Rep. Liz Cheney (R-WY), the embattled former Republican conference chair, during an interview Wednesday with the Wall Street Journal’s “Women, Power and Equity” event, said she sees her “re-election bid as a referendum on the future of the Republican Party.”
The Wyoming Republican said voters are “potentially facing a choice between what she sees as traditional conservative values and loyalty to former President Donald Trump.” She said she already sees the upcoming 2022 midterm election as being a difficult one for her.
Cheney was ousted by her party from leadership earlier this month for having repeatedly criticized former President Donald Trump for his past statements on the 2020 election. She even went as far as to say she regrets voting for Trump.
Trump himself celebrated at the news of her removal going through, saying “Liz Cheney is a bitter, horrible human being,”
In her interview, she “anticipate[s] it’s going to be a hard-fought race,” adding that the race will probably receive a lot of national attention.
She continued to say, “I really do think it’s one that will be a moment where the people of Wyoming can demonstrate to the country our commitment to the Constitution.” Cheney believes the race will be “very important in terms of the future of the party and the future of our republic.”
Cheney, during the interview, reportedly took time to mention some of the policy issues she believes are important for voters in Wyoming, like “oil and gas leasing on public lands,” noting she barely had any policy-related difference with the former president.
Cheney was one of the ten Republicans who voted to impeach Trump. She said, “It became very clear that staying in leadership would require me to perpetuate the lie about the last election, perpetuate the big lie, perpetuate things that are dangerous.”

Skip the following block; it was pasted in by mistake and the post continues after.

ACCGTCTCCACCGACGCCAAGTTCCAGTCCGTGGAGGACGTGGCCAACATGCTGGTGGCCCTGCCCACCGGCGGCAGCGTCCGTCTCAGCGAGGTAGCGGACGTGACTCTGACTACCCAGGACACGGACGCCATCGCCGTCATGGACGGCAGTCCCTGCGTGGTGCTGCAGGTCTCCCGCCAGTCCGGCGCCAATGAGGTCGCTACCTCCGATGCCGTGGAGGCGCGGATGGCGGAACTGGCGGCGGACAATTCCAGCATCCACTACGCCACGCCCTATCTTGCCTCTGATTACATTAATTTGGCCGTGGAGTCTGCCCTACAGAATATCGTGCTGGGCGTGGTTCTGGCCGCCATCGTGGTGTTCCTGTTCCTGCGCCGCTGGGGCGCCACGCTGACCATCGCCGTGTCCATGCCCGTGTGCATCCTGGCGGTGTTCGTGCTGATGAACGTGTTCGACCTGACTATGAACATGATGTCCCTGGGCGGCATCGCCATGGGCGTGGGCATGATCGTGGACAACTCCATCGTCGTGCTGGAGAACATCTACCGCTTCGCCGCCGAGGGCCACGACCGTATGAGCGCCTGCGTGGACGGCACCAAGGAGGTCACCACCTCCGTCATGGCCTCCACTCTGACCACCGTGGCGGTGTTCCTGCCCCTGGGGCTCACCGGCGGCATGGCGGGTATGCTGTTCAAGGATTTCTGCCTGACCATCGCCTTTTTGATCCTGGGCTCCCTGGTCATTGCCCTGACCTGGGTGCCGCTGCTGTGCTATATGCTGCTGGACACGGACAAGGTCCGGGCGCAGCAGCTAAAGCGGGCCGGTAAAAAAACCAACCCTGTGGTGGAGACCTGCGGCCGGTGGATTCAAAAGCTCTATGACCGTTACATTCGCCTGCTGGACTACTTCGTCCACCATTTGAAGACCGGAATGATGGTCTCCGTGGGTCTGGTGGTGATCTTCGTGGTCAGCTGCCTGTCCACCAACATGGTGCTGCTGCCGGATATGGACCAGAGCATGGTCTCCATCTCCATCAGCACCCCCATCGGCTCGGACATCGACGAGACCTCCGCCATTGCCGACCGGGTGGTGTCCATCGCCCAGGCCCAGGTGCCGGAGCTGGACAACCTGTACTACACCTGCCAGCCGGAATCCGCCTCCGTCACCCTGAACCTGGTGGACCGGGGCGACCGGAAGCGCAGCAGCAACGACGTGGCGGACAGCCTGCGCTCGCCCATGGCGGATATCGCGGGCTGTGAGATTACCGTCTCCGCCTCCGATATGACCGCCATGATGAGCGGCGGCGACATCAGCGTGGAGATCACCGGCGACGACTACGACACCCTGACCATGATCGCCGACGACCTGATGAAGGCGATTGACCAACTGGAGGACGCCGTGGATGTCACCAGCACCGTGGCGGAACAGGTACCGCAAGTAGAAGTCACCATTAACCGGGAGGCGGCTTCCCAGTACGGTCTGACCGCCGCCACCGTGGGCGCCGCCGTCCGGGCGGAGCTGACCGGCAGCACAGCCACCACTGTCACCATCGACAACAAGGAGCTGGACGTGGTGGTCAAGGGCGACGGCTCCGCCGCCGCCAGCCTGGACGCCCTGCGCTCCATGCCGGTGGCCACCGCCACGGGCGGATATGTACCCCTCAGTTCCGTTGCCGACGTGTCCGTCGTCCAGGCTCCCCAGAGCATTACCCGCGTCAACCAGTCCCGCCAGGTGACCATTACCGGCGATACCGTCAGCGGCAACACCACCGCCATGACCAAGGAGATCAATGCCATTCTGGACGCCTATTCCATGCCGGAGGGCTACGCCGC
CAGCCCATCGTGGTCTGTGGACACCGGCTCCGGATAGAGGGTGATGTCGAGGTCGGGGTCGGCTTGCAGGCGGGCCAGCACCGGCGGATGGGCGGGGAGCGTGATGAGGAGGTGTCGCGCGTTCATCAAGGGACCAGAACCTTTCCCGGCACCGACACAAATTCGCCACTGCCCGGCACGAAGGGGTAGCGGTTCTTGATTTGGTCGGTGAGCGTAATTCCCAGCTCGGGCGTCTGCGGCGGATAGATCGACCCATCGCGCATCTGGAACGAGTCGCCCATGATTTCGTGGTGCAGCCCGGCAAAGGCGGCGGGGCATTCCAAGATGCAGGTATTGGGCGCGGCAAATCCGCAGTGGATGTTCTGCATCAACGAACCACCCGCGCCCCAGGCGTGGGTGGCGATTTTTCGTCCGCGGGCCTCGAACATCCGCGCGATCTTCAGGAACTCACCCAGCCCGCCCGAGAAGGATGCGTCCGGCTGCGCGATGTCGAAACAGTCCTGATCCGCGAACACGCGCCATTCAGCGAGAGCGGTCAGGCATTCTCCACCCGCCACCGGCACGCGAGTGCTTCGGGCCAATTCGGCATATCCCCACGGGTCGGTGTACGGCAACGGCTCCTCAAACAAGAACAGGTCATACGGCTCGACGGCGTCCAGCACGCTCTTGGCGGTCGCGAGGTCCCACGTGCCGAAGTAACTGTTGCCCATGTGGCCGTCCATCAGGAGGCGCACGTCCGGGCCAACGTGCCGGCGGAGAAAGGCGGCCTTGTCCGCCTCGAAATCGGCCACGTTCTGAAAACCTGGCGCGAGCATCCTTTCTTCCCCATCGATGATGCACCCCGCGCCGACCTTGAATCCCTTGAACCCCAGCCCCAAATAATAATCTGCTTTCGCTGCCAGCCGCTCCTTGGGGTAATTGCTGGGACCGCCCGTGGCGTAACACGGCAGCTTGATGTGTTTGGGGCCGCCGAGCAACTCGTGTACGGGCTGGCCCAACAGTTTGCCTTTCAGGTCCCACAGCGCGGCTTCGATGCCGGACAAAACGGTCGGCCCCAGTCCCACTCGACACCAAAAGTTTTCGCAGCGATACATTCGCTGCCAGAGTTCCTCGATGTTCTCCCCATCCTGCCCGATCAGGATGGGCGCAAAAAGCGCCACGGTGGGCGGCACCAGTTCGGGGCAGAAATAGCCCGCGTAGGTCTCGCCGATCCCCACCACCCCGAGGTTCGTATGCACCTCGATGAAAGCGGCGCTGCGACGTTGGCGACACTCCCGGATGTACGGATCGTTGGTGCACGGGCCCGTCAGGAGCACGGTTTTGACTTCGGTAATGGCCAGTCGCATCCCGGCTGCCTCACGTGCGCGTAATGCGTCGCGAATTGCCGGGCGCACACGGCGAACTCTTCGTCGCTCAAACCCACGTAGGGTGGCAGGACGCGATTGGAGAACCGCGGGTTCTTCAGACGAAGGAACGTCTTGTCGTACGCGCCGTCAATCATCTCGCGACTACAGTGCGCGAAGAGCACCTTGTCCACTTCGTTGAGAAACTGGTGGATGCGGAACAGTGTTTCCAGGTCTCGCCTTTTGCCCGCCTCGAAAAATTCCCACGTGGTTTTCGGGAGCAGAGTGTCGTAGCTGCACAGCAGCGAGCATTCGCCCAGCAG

She told the Journal “she hoped Republicans would begin to rally around traditional conservative policy issues like military spending instead of Mr. Trump in the future.
Additionally, the Journal asked about a possible 2024 presidential run, where a hypothetical poll found her with only one percent support from Republican voters after she hinted at the move. She answered by saying she was first going to focus on running for re-election.
A poll from earlier this month showed Cheney to be in trouble in the midterms. The Club for Growth PAC poll showed the congresswoman with a net negative image. Additionally, Cheney’s unfavorable rating stands at 65 percent with a net rating of -36 percent.
Fifty-two percent also said they would rather vote for her opponent regardless of who runs against her, giving hope to challengers.
In comparison, the same poll also found Trump’s favorability numbers to be an overwhelming 60 percent net positive in Wyoming.
The Journal noted Cheney is already facing a possibility of having eight primary challengers for Wyoming’s sole House seat.